In between rounds, Arce’s corner told him not to open up, which could have meant, “Don’t waste your energy too soon,” or they might have meant, “Don’t leave yourself so open.”? Regardless, Arce was starting to look bad. He was unsteady on his feet, and was getting beat with speed and power. Arce was not pursuing Vic any more, and even when he did at this point, it was more following than cutting off type of pursuit. However, Arce was still throwing hard punches, and would occasionally land glancing, but damaging blows.
There was no doubt though, that by the eighth round, Arce was showing signs of fatigue. He at times would stumble over his own feet, and his head movement slowed considerably. When he did make any attempt to get inside, he would run right into Vic’s left uppercut. In fact, it was amazing that he weathered some of the shots that were landing.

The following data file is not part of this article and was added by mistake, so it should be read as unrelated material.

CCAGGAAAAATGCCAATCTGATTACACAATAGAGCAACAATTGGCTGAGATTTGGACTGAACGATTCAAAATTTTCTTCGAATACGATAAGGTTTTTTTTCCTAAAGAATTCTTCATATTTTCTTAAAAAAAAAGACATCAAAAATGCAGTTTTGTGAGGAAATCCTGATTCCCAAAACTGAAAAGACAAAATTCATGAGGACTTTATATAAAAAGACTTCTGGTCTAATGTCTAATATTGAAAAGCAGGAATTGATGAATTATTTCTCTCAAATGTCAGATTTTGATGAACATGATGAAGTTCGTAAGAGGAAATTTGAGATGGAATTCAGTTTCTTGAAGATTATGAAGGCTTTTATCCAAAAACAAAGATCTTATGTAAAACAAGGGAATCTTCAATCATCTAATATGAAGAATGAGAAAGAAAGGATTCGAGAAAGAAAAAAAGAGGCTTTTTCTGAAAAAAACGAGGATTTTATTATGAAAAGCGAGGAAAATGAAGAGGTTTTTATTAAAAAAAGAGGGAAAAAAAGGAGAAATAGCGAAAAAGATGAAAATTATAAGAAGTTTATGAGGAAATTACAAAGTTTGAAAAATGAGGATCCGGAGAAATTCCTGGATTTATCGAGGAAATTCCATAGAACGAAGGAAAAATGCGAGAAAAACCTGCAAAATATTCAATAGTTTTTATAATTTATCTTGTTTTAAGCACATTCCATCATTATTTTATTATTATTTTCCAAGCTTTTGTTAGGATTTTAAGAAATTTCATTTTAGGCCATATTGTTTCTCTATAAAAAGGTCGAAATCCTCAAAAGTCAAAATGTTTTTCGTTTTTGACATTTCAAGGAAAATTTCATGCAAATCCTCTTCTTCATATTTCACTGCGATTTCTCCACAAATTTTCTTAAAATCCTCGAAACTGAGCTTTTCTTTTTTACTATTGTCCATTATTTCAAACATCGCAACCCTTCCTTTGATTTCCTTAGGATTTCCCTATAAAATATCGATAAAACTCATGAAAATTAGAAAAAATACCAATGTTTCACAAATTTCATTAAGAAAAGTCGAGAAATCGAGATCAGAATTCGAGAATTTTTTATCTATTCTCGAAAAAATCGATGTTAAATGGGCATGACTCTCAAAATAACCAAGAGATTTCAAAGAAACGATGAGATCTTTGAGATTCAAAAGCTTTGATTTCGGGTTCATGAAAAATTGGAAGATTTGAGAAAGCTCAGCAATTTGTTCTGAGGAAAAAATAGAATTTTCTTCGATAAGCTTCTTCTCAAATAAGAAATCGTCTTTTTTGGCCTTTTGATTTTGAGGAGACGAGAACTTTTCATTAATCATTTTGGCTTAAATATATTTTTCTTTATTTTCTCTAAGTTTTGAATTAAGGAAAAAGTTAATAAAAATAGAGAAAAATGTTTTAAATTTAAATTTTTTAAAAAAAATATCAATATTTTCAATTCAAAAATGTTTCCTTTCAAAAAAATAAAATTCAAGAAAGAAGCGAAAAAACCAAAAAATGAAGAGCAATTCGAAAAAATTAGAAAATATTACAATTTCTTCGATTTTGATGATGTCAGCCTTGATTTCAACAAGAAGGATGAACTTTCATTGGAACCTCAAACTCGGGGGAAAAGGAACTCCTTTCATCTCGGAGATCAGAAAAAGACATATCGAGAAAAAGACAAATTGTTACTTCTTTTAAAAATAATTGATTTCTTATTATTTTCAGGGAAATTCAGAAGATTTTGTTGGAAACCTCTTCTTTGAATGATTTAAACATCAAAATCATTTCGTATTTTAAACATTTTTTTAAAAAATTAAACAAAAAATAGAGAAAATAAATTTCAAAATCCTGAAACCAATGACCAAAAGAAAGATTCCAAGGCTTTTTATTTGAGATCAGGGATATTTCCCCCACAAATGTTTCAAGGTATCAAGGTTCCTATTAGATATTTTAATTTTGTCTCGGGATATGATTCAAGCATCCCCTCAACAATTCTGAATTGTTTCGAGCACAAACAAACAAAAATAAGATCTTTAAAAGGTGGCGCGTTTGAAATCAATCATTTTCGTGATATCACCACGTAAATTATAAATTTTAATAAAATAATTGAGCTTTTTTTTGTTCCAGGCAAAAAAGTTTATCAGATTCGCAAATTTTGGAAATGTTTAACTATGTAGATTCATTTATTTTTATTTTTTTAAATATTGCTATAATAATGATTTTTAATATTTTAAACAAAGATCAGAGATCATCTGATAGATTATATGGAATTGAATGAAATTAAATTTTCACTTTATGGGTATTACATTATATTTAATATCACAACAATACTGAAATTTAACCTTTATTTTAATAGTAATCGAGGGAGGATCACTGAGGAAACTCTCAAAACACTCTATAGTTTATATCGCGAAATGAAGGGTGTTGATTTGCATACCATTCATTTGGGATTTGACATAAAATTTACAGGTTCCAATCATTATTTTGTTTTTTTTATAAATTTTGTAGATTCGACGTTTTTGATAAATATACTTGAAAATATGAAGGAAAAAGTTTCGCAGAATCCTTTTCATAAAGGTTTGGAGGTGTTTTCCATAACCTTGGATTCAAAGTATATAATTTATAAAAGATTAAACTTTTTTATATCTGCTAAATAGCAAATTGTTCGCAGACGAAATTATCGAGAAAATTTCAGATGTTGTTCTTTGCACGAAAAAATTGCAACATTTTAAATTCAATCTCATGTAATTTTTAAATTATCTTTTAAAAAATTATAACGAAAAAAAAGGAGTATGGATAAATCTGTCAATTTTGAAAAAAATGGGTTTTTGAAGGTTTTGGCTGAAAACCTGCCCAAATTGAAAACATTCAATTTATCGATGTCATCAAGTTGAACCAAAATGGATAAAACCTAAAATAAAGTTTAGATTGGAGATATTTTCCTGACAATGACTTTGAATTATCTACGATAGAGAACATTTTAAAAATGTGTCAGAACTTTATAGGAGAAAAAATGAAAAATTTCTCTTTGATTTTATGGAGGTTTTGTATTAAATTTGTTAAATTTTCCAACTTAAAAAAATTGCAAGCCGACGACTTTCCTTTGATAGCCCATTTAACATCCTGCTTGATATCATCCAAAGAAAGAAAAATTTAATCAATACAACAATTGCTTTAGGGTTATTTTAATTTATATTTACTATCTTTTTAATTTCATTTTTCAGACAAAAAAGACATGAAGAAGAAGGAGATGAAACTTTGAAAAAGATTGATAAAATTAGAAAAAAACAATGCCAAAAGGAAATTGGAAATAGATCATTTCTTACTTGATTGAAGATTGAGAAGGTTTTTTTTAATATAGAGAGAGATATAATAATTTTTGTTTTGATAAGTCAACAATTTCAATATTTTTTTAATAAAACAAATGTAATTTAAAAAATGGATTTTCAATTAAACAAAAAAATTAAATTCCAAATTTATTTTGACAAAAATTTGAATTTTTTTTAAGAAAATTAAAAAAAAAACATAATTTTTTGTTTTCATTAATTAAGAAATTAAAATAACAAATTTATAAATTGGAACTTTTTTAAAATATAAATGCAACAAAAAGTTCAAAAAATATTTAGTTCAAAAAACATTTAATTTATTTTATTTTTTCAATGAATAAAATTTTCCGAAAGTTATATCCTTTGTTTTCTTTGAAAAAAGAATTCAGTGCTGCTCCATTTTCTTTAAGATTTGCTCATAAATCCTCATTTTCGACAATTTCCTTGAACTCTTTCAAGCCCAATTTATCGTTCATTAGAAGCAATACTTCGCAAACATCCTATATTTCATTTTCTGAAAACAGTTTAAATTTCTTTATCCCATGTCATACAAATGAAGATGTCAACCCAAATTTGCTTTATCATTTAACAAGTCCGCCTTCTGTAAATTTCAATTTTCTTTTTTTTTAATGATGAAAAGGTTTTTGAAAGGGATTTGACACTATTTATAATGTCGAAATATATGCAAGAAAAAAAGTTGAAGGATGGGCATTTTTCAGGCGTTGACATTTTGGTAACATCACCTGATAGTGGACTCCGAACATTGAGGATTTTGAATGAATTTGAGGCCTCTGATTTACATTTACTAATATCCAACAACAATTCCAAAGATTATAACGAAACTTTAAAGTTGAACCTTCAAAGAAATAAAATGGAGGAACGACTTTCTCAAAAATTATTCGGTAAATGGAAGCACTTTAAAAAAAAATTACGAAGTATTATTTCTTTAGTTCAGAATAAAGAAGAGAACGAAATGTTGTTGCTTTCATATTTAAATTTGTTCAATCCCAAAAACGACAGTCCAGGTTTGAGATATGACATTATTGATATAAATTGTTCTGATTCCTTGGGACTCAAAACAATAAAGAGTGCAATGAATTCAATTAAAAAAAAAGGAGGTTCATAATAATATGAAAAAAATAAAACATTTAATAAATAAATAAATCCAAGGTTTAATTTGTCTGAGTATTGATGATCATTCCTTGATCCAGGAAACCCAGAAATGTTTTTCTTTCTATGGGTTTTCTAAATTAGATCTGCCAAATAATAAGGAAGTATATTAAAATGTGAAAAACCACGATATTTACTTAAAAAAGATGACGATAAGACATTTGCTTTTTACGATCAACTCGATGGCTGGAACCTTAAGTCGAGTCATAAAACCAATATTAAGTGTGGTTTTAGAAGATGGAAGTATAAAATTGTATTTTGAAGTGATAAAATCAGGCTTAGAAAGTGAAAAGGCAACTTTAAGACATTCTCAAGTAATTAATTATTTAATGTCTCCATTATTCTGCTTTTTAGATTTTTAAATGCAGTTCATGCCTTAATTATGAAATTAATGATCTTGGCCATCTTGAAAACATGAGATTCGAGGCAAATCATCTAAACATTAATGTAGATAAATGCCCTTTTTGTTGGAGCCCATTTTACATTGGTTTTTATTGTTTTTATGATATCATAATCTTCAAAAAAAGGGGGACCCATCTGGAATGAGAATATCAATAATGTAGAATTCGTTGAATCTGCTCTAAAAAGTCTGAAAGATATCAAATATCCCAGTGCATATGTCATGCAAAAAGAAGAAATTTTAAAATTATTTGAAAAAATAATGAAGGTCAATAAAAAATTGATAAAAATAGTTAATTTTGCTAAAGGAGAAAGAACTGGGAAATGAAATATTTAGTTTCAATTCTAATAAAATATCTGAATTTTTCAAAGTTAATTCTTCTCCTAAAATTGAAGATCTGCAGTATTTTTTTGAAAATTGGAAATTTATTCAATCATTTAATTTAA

In the ninth round, referee Dr. Lou Moret warned both fighters. He told Vic not to hit on the break, and he cautioned Arce to quit wrestling. It was definitely a rough fight. The same pattern continued into and through the tenth. Arce was getting beat up, but still proved dangerous.
By the eleventh, Arce was simply leading with his face, and Vic gleefully stepped up his attack. He was hitting Arce with just about anything he wanted to. Arce was badly bruised and bleedly from both eyes and his left ear, and you wondered what was holding him up. He mustered enough strength to make it through to the bell, and in between rounds, the ringside physician took a close look. Arce could be heard to say that he was alright, but before he could come out to continue, the doctor stopped the contest. Officially, it was a TKO at the end of the eleventh. The judges’ official scorecards showed they felt it was pretty much a shut out, but as with many UD’s, the fight still can be an exciting one. This proved to be one of those times. Arce had a bad plan, and was outclassed, but he wasn’t out-gutted. He kept things interesting with his bountiful courage and fighting spirit. It just wasn’t his night.